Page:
Print Article

THE AML [financial crime] risk appetite statement

  1. Having a robust financial crime risk appetite statement together with its associated financial crime risk assessment is fundamental to an organisation properly understanding, managing and mitigating its financial crime risks - and therefore limiting the opportunities for criminals to access and use the financial services industry for illegal activities.
  2. The JFSC/GFSC/MFSC/ FCA and other regulators have put increasing focus on financial institutions’ financial crime risk appetite statements and broader financial crime risk management frameworks.  Specifically:-
    • how risk appetite is understood and defined;
    • how the risk assessment is undertaken; and
    • how risk is managed through policies and procedures and other aspects of the financial crime risk management framework.
  3. As an organisation you need to define the extent to which you are prepared to tolerate
    • being used by criminals for criminal activities or
    • to be exposed to a regulatory breach (i.e. how many times you are prepared to tolerate being punched in the face) and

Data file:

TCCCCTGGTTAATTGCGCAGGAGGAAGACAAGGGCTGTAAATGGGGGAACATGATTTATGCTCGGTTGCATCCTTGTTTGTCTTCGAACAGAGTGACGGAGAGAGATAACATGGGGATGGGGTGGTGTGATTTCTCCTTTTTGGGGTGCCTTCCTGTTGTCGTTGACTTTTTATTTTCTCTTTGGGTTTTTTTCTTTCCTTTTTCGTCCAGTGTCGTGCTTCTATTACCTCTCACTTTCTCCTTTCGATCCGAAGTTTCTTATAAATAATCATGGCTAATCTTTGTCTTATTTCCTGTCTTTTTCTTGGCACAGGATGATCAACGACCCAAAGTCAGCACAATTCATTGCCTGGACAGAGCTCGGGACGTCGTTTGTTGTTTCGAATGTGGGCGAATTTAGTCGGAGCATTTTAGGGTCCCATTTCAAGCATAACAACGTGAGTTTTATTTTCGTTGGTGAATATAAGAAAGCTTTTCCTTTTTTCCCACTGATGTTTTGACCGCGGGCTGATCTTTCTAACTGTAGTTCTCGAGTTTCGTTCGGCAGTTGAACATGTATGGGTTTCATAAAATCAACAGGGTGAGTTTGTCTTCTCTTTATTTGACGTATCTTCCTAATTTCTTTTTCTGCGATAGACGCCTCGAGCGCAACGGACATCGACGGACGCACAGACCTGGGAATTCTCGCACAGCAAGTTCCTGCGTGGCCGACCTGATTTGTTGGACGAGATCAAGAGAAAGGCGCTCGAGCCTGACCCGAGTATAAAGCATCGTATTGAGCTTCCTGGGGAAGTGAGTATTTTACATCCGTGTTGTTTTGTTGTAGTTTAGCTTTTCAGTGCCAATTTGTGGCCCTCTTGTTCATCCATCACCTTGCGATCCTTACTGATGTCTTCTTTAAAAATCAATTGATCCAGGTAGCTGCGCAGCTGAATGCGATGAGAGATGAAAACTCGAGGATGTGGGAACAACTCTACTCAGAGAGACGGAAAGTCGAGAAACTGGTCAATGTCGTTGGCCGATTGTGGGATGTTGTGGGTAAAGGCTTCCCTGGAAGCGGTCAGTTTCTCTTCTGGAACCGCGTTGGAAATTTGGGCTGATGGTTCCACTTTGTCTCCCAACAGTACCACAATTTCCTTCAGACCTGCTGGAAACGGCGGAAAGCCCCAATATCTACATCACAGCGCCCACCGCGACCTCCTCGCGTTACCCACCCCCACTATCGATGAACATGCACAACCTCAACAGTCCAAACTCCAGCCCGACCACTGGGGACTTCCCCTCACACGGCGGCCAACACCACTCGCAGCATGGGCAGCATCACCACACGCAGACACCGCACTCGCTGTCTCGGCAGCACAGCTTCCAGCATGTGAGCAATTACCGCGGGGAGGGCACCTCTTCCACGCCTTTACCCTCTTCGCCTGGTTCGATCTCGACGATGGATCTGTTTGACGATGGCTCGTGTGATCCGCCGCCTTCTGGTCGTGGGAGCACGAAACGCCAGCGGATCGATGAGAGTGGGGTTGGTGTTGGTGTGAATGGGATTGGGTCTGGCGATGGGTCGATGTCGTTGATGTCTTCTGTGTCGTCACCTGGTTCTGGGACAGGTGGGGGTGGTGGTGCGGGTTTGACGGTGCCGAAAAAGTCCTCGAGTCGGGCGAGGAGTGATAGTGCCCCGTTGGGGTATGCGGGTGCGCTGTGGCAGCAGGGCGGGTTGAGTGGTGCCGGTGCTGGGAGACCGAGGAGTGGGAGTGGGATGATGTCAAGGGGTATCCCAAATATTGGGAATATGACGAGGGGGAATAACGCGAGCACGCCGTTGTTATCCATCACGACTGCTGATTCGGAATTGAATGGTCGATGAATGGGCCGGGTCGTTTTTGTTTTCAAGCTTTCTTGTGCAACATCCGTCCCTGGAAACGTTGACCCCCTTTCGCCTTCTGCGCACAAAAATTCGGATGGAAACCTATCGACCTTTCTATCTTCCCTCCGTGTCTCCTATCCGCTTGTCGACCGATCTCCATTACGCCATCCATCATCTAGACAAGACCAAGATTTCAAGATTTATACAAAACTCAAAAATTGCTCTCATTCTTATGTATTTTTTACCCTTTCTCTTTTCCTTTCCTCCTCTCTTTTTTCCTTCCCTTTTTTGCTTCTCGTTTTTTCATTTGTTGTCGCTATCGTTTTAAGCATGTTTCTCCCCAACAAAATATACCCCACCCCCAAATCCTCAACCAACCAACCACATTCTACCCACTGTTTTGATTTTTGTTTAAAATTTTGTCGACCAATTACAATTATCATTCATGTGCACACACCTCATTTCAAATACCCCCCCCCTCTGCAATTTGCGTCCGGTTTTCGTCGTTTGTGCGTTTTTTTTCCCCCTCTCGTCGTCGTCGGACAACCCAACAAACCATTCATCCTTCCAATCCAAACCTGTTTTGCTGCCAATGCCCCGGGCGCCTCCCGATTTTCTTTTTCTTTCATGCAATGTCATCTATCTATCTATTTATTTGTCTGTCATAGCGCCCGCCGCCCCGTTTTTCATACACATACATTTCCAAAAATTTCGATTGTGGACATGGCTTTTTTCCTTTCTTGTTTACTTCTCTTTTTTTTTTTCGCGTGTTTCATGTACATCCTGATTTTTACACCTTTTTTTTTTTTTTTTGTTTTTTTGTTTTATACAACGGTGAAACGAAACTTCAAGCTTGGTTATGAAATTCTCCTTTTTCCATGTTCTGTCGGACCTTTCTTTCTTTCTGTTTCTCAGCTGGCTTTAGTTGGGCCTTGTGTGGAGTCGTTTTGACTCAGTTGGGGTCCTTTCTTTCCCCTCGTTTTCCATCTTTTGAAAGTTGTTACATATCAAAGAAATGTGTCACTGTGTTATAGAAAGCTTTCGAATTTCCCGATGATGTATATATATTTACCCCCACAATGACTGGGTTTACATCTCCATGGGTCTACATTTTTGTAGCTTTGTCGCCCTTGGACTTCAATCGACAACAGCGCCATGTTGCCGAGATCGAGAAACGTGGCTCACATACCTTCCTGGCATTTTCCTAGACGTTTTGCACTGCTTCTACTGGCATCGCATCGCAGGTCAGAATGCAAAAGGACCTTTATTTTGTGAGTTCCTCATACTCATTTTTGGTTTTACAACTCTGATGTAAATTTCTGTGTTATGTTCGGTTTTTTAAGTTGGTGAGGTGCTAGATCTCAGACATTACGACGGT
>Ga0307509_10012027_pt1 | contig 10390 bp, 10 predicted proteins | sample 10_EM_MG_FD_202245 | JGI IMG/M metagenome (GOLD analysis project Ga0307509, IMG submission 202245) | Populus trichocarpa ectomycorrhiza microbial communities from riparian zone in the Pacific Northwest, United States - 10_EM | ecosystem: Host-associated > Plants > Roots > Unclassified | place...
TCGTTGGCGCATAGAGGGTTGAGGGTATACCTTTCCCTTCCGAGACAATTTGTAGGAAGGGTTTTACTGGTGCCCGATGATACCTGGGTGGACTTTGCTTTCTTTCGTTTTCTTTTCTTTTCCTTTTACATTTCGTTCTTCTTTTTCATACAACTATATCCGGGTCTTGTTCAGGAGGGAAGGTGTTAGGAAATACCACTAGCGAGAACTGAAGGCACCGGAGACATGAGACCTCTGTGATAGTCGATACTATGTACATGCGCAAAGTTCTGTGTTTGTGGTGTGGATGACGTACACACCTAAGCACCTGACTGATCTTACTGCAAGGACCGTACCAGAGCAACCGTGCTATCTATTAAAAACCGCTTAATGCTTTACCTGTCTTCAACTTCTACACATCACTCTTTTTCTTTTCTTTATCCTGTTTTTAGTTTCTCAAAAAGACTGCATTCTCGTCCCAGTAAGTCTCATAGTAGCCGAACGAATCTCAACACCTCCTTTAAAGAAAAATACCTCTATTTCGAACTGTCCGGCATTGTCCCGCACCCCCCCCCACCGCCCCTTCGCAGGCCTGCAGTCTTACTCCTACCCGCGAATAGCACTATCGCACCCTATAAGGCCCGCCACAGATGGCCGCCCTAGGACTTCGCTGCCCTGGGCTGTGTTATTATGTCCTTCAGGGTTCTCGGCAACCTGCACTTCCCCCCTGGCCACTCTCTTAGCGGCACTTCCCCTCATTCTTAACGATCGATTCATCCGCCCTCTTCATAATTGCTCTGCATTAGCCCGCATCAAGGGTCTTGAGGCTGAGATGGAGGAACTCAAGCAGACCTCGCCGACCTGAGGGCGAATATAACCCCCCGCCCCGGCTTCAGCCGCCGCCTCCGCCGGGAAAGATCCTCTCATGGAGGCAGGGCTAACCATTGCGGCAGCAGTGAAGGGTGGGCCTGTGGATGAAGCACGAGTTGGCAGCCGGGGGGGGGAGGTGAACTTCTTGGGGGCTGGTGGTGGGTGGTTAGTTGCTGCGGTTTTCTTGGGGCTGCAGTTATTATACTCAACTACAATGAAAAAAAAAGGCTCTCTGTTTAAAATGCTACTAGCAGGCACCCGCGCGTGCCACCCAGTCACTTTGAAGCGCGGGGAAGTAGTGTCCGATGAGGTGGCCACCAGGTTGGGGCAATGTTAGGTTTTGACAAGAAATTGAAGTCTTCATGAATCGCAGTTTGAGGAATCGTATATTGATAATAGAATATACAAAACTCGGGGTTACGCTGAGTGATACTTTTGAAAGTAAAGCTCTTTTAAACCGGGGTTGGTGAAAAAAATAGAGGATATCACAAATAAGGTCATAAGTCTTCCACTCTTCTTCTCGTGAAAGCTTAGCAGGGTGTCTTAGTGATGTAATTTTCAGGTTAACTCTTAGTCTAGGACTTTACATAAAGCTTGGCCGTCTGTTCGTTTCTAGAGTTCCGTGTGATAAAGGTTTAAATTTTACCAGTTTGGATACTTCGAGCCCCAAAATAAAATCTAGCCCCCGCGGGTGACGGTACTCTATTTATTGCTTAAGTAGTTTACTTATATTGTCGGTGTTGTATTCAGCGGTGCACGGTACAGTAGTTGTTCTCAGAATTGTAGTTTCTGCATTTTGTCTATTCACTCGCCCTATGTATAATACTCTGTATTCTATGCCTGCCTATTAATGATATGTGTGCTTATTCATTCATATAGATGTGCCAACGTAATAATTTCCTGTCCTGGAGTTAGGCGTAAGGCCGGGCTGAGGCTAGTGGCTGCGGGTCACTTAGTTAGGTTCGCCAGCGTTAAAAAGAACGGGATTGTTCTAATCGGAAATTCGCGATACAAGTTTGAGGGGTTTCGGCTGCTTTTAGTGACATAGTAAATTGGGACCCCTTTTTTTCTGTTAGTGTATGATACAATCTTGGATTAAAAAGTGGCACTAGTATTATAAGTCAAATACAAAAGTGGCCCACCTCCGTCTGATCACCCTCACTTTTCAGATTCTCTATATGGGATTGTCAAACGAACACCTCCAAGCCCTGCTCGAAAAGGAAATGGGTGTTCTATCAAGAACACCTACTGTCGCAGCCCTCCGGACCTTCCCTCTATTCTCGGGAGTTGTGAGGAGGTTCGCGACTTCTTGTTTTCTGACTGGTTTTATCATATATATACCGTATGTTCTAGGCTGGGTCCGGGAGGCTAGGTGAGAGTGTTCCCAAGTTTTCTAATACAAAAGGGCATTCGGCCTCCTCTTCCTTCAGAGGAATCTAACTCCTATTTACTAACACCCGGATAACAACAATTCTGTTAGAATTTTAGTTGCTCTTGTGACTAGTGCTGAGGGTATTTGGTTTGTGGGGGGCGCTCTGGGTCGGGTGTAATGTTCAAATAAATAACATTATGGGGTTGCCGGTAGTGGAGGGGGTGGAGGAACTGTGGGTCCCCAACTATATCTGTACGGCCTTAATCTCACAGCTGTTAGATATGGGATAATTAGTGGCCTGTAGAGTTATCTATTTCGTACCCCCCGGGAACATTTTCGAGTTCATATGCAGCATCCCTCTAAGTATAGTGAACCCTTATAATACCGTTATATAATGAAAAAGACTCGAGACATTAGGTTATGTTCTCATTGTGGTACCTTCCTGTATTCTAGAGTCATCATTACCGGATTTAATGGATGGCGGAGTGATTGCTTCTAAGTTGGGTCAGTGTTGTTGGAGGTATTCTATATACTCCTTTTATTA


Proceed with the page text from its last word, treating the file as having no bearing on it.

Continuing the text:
• put in place the appropriate controls to mitigate the risks to what you are prepared to tolerate.  This is the ‘tolerable’ or ‘residual’ risk.
  4. Often people misunderstand the term ‘risk appetite’.
    • frequently you hear very senior members of financial services organisations stating that they have
      • ‘zero appetite’ and/or ‘zero tolerance’ for financial crime as it is ‘illegal’.
    • While organisation
      • have no appetite for financial crime risk by carrying on business activities
      • they are exposing themselves to risk and therefore must tolerate the fact that at times they will be exposed
  5. A Risk Statement therefore should articulate
    • the appetite for risk that an organisation has,
    • the extent of the risks that an organisation is prepared to tolerate (‘residual’ or ‘tolerable’ risks)
    • the risks it is not prepared to tolerate (‘intolerable’ risks)
    • the extent it is prepared to tolerate the failure of its controls
    • a recognition of its potential exposure to regulatory breaches